Gene ontology of photoperiod-regulated genes of the petiole

To visualize functional relationships in this diverse expression profile, the 11,957 DE genes were also analyzed for their gene ontology categories. Four-thousand, four-hundred, and twenty-nine GO terms were applied to the 11,957 photoperiod DE genes, including 6056 of cellular component, 34,632 of biological process and 29,235 of molecular function. GO distribution of the photoperiod DE genes was analyzed with GOseq to identify the over-represented GO groups. With familywise adjusted p-value <0.05, GO terms for 64 cellular components, 136 molecular functions, and 369 biological processes were significantly enriched in the photoperiod DE genes (Fig. 7; Additional file 14: Figure S3 and Additional file 15: Figure S4). As expected, “circadian rhythm” is identified as an over-represented GO category as well as several light-related GO terms (Fig. 7). Among the molecular functions, binding is the most over-represented function, including binding to ATP, protein, nucleotide, DNA, RNA, and several kinds of ions (Additional file 14: Figure S3).
Fig. 7

Over-represented GO terms related to light signaling in DE photoperiod genes. GO terms involved with DE genes between long- and short-day treatments were analyzed with GOseq [64] to compare their enrichment in DE genes relative to the whole genome. The p-value was adjusted with BH method [97]. The over-represented genes were defined with adjusted p-value smaller than 0.05. The ratio of each GO term is calculated by comparing the number of genes involved with each GO term with number of genes in the whole group

RNA-binding motifs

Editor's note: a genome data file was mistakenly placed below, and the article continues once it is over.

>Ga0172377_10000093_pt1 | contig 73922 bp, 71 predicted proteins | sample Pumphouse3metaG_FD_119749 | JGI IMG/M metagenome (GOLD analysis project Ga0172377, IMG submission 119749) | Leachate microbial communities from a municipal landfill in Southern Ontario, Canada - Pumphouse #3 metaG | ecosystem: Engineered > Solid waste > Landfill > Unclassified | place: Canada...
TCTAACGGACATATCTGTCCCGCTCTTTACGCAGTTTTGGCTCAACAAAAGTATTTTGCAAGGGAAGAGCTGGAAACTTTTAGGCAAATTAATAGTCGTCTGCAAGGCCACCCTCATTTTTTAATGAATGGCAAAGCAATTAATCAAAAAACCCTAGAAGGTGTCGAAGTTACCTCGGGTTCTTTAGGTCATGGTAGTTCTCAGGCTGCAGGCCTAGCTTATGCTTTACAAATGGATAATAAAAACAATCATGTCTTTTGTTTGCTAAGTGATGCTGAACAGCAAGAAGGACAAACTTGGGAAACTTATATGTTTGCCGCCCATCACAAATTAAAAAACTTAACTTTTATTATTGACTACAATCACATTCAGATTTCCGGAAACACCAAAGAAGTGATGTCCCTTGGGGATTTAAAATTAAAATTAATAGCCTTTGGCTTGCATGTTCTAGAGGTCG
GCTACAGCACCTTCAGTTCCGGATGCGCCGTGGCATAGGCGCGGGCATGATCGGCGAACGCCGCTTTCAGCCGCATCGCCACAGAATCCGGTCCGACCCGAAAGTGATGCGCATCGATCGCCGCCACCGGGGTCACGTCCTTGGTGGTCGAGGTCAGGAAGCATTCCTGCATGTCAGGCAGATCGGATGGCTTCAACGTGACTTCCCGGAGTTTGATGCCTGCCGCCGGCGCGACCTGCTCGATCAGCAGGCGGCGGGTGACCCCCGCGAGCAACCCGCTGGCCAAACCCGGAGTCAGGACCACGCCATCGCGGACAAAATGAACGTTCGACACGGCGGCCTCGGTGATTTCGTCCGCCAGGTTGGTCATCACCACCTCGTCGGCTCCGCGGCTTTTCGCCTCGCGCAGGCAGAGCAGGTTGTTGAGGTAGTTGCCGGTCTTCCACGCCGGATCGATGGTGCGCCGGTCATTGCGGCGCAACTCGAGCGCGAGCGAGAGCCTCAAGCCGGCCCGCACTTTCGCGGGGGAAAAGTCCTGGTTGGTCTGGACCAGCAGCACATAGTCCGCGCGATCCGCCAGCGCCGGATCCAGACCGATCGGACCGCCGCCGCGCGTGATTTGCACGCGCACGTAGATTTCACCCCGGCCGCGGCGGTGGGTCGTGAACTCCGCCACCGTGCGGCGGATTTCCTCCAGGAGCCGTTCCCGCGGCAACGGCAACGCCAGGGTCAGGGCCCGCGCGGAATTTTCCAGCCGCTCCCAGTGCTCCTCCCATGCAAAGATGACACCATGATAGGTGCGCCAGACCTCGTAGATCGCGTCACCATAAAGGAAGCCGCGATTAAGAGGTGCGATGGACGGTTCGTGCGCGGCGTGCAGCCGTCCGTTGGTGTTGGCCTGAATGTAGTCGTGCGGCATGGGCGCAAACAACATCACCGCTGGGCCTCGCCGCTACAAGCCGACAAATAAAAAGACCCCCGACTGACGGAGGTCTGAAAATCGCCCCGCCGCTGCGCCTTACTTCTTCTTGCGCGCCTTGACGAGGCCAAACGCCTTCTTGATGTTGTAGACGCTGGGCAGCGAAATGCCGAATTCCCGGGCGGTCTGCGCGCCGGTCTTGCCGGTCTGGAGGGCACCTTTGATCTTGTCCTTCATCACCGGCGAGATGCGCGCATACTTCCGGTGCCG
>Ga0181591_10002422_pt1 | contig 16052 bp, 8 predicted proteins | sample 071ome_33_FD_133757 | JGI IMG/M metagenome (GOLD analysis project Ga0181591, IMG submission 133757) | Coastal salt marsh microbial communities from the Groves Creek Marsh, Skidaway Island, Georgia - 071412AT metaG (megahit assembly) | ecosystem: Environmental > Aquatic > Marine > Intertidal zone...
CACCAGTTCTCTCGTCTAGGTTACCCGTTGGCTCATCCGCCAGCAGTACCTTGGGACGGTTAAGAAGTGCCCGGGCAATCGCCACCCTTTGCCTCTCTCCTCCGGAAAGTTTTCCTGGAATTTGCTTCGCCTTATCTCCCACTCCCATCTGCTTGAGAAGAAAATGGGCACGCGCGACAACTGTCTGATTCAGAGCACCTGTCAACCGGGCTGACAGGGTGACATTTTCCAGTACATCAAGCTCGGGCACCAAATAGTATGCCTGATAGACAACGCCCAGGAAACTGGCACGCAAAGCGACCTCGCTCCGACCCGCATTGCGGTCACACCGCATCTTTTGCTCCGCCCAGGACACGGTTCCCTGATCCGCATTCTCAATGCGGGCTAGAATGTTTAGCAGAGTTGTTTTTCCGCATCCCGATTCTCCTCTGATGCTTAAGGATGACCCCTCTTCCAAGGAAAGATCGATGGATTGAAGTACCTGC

Mobility of mRNA, stability and control of translation are facilitated by RNA-binding proteins associated with them. RBPs commonly bind to conserved elements in the 3′ un-translated region (UTR) of the RNA. To assess the frequency of select RBP motifs in potato transcripts, downstream sequence (DSS) from the stop codon was screened for the presence of RBP motifs. As a reference, in Arabidopsis, the average length of the 3′ UTR is 248 nt [66]. Three known RBP target elements were searched, including those for polypyrimidine tract-binding proteins (PTB), Pumilio and Nova, a KH-domain protein [67] (Additional file 16: Figure S5A-C). Pumilio was selected because of its relative abundance in PAC (Table 5), its functional relevance, and its widespread role in RNA metabolism [68]. PTB and Nova were selected because of their prominence in binding to RNAs and because both were detected in phloem sap of cucumber suggesting they are both phloem mobile [2]. The Pumilio binding motif has been confirmed as UGUAu/c/aAUA where the 5th nucleotide can be U, C, or A [69], whereas Nova’s is modeled as u/c/aCAUUUCAc/u [67]. PTB proteins bind to RNA at four RNA recognition motifs (RRM). Each RRM can interact with a cytosine/uracil (CU) motif ranging from 3 to 6 nt. In our search, the PTB motif was defined as a cluster of four CU runs each, at least, 4 nt in length within the designated DSS. Biochemical analysis of interactions of target RNA to the binding pockets of PTB protein domains demonstrated that binding to PTBs is not sequence-specific and that many RNA fragments readily bind to them [70].